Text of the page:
Frizzy haired girl: Do I stay in Birmingham?

Katie Turpen
Katie Turpen

Comebacktown published by David Sher & Phyllis Neill to begin a discussion on better government for our region.

Today’s guest blogger is  Katie Turpen. (We love when young professionals are guest bloggers)

Growing up within the walls of Vestavia Hills, I was lost in a strange suburbia land. I claimed the city of Birmingham but didn’t see it as my home. I was an awkward teen searching for an identity beyond my mushroom mop and quite frankly, didn’t see a future where I was standing.

After spending my college years in South Carolina and another volunteer year in New Orleans, I landed right back in my parents’ basement, once again a suburban but this time with a little more life experience. Working two minimum wage jobs didn’t exactly bolster a strong foundation of self-worth, but I realize it was simply part of the process of all of our journeys to somewhere. With high hopes, I headed off to the University of Alabama to pursue a master’s degree in community journalism.

It’s now time to decide where I will live while proudly clenching a master’s degree and hoping someone sees me as a useful worker bee. For the longest time I pushed Birmingham away, vowing I wouldn’t stay here and firmly believing that the city couldn’t offer me fulfillment.

I’m starting to see a city scene that is different than the one my frizzy haired self once envisioned from her Vestavia perch. New restaurants offer sizzling dishes for downtown loft dwellers to sample. Hip young professionals swirl on the bar chairs of local breweries.  The food trucks are rolling and big names in music are shuffling through the streets at a steady pace. The Birmingham Barons have settled in to their new downtown arena next to the modern playground that is Railroad Park. The New York Times even has something to say about us.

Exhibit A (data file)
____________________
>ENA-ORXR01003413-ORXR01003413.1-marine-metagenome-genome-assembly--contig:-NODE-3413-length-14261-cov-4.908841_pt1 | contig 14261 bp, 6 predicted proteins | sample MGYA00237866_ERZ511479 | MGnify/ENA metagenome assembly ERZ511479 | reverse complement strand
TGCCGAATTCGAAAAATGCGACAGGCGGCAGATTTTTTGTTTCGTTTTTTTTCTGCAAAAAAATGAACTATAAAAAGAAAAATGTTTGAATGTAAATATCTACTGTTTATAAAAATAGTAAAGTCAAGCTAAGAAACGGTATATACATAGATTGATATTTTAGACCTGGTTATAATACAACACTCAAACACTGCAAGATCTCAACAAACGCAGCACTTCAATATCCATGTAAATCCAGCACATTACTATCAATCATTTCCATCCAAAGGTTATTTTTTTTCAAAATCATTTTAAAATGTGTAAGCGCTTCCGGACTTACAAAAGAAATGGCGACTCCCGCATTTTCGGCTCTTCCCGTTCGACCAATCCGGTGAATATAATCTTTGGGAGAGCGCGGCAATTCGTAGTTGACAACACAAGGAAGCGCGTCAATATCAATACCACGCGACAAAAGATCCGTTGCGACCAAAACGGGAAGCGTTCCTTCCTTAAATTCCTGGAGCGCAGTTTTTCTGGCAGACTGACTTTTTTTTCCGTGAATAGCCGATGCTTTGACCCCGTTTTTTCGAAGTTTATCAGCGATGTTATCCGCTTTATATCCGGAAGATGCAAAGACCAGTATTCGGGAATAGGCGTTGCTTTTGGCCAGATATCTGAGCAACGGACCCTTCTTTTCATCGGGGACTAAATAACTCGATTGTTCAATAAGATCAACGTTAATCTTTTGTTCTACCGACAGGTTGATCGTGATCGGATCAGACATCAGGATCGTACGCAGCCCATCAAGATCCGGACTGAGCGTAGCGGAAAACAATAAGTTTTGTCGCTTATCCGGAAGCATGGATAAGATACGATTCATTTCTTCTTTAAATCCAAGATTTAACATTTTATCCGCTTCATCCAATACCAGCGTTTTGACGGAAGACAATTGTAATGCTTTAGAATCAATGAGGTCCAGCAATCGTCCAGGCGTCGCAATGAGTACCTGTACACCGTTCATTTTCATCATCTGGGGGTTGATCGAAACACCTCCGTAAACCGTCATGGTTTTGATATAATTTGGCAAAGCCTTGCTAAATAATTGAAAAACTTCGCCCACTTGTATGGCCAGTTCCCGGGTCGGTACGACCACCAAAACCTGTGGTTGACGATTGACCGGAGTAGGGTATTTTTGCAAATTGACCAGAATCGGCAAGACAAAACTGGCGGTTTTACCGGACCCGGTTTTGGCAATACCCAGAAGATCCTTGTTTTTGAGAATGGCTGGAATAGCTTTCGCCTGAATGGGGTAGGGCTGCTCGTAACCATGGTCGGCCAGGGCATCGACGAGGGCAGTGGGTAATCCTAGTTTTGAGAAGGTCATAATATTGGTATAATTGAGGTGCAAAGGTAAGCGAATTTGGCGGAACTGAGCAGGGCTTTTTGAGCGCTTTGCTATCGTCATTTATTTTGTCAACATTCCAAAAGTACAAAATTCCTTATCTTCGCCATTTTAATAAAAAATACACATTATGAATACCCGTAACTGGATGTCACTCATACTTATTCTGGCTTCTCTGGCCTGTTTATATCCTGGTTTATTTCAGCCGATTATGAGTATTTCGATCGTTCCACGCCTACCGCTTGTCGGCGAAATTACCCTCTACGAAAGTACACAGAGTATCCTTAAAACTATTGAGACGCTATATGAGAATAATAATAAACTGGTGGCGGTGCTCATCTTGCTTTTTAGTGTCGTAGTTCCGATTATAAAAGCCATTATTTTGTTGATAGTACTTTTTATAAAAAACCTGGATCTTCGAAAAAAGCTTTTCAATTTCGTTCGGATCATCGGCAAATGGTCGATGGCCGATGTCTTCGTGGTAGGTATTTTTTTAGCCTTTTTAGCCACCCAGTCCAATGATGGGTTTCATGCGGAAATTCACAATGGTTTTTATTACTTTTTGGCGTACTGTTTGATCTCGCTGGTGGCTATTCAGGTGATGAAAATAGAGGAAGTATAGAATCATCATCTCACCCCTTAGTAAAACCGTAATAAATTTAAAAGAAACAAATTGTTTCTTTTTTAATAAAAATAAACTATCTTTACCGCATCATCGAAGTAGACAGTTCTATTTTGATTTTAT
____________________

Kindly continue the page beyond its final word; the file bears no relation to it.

As I decide if I want to stay here, I think I see Vulcan raising his torch a little higher for me and I have a feeling I am not alone in searching for a home I didn’t know I already had.

Katie Turpen grew up in Vestavia Hills and recently graduated from the University of Alabama with a master’s degree in community journalism. Katie is currently a freelance writer in Birmingham.

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David Sher is the publisher of ComebackTown, a co-founder of Buzz12 Advertising and co-CEO of AmSher Collection Agency.  He’s past Chairman of the Birmingham Regional Chamber of Commerce (BBA), Operation New Birmingham (REV Birmingham)), and the City Action Partnership (CAP).

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3 thoughts on “Frizzy haired girl: Do I stay in Birmingham?”

  1. *I’m from a vastly different generation, but I remember a very similar discussion with myself about this, my hometown. After college and a brief work spell here, I was away for 8 years in other cities around the Southeast, and chose to return after establishing a profession.  “We’ve come a long way, baby”, to use an ad slogan from long ago, but we still have more ‘long way’ to go. I hope more young professionals choose to stay and create the atmosphere and vibrancy necessary to move forward, culturally, racially and politically. I hope you stay, Katie. We need you.

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